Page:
Jolt Dance

Jolt Interactive

Jolt Interactive is an integrated performing company creating shows for diverse audiences. The vision for Jolt Interactive is for people with disabilities to have the same access to the arts as we do. To experience theatre and dance with the same immediacy and power as a person without a disability and to view works that relate and connect to them in profound and unique ways. Jolt Interactive works are interactive and multi-sensory, allowing people of all ages to engage with performances together.

Jolt Interactive performances have been funded by Creative NZ.

Fish

“Fish” tells the simple story of a fisherman who puts out to sea, paying his respects to Tangaroa, god of the ocean.  He throws out his lines but the catch is elusive.  Eventually he weaves a net and the fish is caught.  Featuring live music from harpist Helen Webby, violinist Cathy Irons and percussionist Mark La Roche from the Christchurch Symphony Orchestra, Fish takes the audience on a journey to discover the dance of the sea (Christchurch 2015, Wellington & Auckland 2016). Film footage by Eugene Lee, Fusion Film

 

Rain

"Rain" was created by Jolt dance in July 2012. "Rain" engaged with people in a new way that was highly sensory and allowed for close connections between performer and audience. "Rain" used poetry, film, sound, storytelling, dance, puppetry, song and some creative use of piping to take the audience on a unique and moving journey through the senses. (Christchurch 2012, Wellington 2013, Dunedin 2014). Film footage by Eugene Lee, Fusion Film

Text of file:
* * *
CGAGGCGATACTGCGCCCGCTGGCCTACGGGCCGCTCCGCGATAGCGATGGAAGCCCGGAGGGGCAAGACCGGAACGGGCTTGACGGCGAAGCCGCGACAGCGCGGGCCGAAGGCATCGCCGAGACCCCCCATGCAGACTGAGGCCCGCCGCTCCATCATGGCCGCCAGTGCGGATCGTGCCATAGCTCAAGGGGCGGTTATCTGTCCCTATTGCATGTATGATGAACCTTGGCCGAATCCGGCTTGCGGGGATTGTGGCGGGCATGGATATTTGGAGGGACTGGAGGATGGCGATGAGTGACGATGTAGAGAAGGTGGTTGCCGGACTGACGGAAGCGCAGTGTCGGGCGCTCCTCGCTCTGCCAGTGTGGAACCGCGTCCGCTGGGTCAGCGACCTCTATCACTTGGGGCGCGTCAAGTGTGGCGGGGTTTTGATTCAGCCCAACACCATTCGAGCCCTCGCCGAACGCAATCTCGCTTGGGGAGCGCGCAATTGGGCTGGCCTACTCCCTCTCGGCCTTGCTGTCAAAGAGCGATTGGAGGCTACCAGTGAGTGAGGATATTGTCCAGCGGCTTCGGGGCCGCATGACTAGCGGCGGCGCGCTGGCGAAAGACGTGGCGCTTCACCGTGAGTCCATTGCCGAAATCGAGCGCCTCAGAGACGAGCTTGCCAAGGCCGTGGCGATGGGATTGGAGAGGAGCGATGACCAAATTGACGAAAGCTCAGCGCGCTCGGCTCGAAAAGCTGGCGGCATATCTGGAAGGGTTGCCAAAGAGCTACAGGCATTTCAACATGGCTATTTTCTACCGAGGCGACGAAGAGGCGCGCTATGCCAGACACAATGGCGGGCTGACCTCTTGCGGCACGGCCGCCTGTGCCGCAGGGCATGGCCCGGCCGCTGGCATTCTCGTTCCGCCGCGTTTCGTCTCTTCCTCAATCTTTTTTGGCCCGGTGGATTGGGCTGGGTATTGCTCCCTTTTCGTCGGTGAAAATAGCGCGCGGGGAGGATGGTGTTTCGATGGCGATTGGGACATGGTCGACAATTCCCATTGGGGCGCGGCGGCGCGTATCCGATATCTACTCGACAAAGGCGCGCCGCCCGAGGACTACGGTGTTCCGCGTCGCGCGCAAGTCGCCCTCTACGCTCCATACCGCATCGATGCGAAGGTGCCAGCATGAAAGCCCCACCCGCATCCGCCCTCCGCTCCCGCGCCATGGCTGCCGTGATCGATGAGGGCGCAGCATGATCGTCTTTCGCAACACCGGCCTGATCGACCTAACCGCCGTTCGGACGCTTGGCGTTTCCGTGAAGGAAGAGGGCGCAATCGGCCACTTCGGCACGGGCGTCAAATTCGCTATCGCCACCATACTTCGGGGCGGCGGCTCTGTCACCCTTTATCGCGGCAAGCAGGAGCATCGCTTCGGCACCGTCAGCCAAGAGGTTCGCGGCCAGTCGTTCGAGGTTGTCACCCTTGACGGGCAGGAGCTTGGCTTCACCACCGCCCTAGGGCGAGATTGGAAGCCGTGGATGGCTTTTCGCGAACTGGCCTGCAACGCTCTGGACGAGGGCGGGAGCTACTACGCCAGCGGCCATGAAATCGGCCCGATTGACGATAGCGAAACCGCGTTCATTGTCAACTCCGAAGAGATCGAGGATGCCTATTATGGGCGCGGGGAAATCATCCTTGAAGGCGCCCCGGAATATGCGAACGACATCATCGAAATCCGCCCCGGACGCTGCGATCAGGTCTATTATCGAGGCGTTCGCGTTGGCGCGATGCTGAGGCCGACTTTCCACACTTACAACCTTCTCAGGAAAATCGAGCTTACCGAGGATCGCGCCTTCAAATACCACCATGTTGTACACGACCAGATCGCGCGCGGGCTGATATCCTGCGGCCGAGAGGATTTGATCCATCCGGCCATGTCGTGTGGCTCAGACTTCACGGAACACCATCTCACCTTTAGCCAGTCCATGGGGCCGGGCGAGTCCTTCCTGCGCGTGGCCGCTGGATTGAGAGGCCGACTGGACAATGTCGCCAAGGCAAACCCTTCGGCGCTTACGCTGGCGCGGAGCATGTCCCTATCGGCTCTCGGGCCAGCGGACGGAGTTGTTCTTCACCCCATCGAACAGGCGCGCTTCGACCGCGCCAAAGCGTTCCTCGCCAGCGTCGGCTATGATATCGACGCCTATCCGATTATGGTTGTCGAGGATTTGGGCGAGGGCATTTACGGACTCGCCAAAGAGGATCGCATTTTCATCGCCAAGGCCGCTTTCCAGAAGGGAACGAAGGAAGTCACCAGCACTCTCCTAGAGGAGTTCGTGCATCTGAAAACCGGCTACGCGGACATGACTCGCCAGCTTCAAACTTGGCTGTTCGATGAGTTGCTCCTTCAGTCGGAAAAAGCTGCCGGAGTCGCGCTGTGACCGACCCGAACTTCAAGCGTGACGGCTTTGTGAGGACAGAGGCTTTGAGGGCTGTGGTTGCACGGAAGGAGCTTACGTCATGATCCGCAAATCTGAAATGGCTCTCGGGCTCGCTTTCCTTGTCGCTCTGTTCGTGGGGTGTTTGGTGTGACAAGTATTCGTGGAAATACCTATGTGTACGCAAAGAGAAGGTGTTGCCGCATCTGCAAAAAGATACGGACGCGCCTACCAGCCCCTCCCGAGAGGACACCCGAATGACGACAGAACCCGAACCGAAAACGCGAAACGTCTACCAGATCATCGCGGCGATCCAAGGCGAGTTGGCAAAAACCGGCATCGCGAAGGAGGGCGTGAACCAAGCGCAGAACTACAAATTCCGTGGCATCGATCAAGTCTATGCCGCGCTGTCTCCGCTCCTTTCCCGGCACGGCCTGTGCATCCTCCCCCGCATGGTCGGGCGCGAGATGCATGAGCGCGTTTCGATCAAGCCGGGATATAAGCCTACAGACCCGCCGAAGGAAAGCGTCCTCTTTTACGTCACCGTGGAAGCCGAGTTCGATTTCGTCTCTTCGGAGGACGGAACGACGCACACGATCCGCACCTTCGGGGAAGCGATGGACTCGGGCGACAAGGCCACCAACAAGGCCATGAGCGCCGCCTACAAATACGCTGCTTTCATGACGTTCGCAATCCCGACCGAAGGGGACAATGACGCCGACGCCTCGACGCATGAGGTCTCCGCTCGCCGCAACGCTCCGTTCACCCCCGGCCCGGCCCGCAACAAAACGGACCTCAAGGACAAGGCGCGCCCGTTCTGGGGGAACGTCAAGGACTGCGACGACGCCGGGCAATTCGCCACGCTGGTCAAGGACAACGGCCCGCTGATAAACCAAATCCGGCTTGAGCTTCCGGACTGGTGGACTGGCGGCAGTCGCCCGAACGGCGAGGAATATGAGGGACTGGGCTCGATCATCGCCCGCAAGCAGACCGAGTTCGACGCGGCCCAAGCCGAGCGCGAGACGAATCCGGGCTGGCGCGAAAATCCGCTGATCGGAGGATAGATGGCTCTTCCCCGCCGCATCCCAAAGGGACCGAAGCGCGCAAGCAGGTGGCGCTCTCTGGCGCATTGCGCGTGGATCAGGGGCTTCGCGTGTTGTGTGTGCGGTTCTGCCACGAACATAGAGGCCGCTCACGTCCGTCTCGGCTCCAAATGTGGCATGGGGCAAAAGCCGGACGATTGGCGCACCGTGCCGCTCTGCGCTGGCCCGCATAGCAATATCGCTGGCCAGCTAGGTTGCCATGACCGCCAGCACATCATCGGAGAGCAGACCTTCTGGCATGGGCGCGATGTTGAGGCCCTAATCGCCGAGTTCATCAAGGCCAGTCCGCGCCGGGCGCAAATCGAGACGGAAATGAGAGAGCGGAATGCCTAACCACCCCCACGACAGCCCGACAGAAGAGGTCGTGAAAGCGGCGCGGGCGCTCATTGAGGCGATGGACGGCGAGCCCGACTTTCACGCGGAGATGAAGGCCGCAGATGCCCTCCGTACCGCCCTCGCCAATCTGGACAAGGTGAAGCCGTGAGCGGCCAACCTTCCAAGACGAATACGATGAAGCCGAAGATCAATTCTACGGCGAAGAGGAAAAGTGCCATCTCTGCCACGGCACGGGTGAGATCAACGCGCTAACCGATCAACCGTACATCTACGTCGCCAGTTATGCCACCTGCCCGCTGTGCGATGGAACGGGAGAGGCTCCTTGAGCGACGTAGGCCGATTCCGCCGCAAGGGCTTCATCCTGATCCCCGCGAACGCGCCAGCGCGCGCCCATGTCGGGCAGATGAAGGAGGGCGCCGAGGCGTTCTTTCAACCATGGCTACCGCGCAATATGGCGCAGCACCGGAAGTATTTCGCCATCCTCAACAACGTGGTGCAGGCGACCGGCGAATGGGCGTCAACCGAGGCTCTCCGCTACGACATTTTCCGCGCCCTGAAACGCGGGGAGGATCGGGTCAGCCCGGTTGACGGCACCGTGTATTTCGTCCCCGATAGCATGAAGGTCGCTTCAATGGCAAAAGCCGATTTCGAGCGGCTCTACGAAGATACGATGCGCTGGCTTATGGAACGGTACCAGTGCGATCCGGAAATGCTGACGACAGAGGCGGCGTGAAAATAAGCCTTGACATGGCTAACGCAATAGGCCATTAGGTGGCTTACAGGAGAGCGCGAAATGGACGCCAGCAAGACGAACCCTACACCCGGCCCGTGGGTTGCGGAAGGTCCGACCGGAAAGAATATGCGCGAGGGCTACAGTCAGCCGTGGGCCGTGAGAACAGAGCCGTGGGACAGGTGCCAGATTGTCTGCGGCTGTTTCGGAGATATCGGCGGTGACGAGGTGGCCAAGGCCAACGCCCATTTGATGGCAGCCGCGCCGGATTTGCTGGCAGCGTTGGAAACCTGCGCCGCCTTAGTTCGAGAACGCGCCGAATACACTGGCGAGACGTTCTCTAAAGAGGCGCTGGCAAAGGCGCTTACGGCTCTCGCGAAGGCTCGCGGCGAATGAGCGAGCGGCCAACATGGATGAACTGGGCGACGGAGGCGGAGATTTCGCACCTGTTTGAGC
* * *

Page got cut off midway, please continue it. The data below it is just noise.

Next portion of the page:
Video

"It was a very humbling and beautiful experience. It was amazing how your group used all types of sensory stimulation, storytelling, puppetry etc. to engage with the audience and how each of these ways seemed to resonate with the different individuals. The love, respect & compassion I saw in the room was a privilege to witness." - Karin Staufenbiel, Manager Moana pool, Dunedin

"I just loved the opportunity to connect as equals. You know, as health care providers there is always this power imbalance no matter how hard you try." – Cath Smith (Associate Dean graduate research studies, School of Physiotherapy, University of Otago)

 

 
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